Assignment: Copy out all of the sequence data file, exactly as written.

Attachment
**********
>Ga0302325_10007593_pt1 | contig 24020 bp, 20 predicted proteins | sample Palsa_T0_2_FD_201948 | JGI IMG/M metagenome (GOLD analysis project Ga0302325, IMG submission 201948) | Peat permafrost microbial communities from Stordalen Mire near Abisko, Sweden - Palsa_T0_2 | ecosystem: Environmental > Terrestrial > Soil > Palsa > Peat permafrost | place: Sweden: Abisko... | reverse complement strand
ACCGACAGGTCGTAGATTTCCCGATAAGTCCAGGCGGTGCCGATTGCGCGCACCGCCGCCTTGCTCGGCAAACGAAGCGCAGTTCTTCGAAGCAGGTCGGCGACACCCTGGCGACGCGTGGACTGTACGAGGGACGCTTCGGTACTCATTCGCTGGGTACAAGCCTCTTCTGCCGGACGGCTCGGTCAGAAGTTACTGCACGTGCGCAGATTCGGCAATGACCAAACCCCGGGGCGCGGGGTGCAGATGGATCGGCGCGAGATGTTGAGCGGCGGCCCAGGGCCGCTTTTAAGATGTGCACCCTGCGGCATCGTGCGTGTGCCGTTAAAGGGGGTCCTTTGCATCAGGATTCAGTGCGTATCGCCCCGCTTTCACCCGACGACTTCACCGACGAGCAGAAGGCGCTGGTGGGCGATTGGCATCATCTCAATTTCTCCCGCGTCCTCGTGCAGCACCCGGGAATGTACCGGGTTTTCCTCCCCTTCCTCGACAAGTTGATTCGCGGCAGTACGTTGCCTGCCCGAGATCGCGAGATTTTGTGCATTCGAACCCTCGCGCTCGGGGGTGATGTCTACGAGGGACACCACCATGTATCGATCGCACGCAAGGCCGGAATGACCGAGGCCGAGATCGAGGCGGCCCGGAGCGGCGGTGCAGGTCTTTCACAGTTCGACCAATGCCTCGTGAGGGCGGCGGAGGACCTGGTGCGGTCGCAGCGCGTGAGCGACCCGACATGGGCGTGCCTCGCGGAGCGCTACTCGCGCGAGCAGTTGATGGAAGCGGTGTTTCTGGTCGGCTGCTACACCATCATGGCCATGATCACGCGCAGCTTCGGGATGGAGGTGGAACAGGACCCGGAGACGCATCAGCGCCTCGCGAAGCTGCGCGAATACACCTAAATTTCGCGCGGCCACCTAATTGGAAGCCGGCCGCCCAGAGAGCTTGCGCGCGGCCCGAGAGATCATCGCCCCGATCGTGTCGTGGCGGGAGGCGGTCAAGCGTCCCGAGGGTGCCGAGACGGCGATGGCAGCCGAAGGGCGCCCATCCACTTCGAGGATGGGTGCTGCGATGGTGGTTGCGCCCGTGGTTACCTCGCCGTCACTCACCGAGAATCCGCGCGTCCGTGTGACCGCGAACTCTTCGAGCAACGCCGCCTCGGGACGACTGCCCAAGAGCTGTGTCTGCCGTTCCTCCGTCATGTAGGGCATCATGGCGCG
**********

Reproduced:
>Ga0302325_10007593_pt1 | contig 24020 bp, 20 predicted proteins | sample Palsa_T0_2_FD_201948 | JGI IMG/M metagenome (GOLD analysis project Ga0302325, IMG submission 201948) | Peat permafrost microbial communities from Stordalen Mire near Abisko, Sweden - Palsa_T0_2 | ecosystem: Environmental > Terrestrial > Soil > Palsa > Peat permafrost | place: Sweden: Abisko... | reverse complement strand
ACCGACAGGTCGTAGATTTCCCGATAAGTCCAGGCGGTGCCGATTGCGCGCACCGCCGCCTTGCTCGGCAAACGAAGCGCAGTTCTTCGAAGCAGGTCGGCGACACCCTGGCGACGCGTGGACTGTACGAGGGACGCTTCGGTACTCATTCGCTGGGTACAAGCCTCTTCTGCCGGACGGCTCGGTCAGAAGTTACTGCACGTGCGCAGATTCGGCAATGACCAAACCCCGGGGCGCGGGGTGCAGATGGATCGGCGCGAGATGTTGAGCGGCGGCCCAGGGCCGCTTTTAAGATGTGCACCCTGCGGCATCGTGCGTGTGCCGTTAAAGGGGGTCCTTTGCATCAGGATTCAGTGCGTATCGCCCCGCTTTCACCCGACGACTTCACCGACGAGCAGAAGGCGCTGGTGGGCGATTGGCATCATCTCAATTTCTCCCGCGTCCTCGTGCAGCACCCGGGAATGTACCGGGTTTTCCTCCCCTTCCTCGACAAGTTGATTCGCGGCAGTACGTTGCCTGCCCGAGATCGCGAGATTTTGTGCATTCGAACCCTCGCGCTCGGGGGTGATGTCTACGAGGGACACCACCATGTATCGATCGCACGCAAGGCCGGAATGACCGAGGCCGAGATCGAGGCGGCCCGGAGCGGCGGTGCAGGTCTTTCACAGTTCGACCAATGCCTCGTGAGGGCGGCGGAGGACCTGGTGCGGTCGCAGCGCGTGAGCGACCCGACATGGGCGTGCCTCGCGGAGCGCTACTCGCGCGAGCAGTTGATGGAAGCGGTGTTTCTGGTCGGCTGCTACACCATCATGGCCATGATCACGCGCAGCTTCGGGATGGAGGTGGAACAGGACCCGGAGACGCATCAGCGCCTCGCGAAGCTGCGCGAATACACCTAAATTTCGCGCGGCCACCTAATTGGAAGCCGGCCGCCCAGAGAGCTTGCGCGCGGCCCGAGAGATCATCGCCCCGATCGTGTCGTGGCGGGAGGCGGTCAAGCGTCCCGAGGGTGCCGAGACGGCGATGGCAGCCGAAGGGCGCCCATCCACTTCGAGGATGGGTGCTGCGATGGTGGTTGCGCCCGTGGTTACCTCGCCGTCACTCACCGAGAATCCGCGCGTCCGTGTGACCGCGAACTCTTCGAGCAACGCCGCCTCGGGACGACTGCCCAAGAGCTGTGTCTGCCGTTCCTCCGTCATGTAGGGCATCATGGCGCG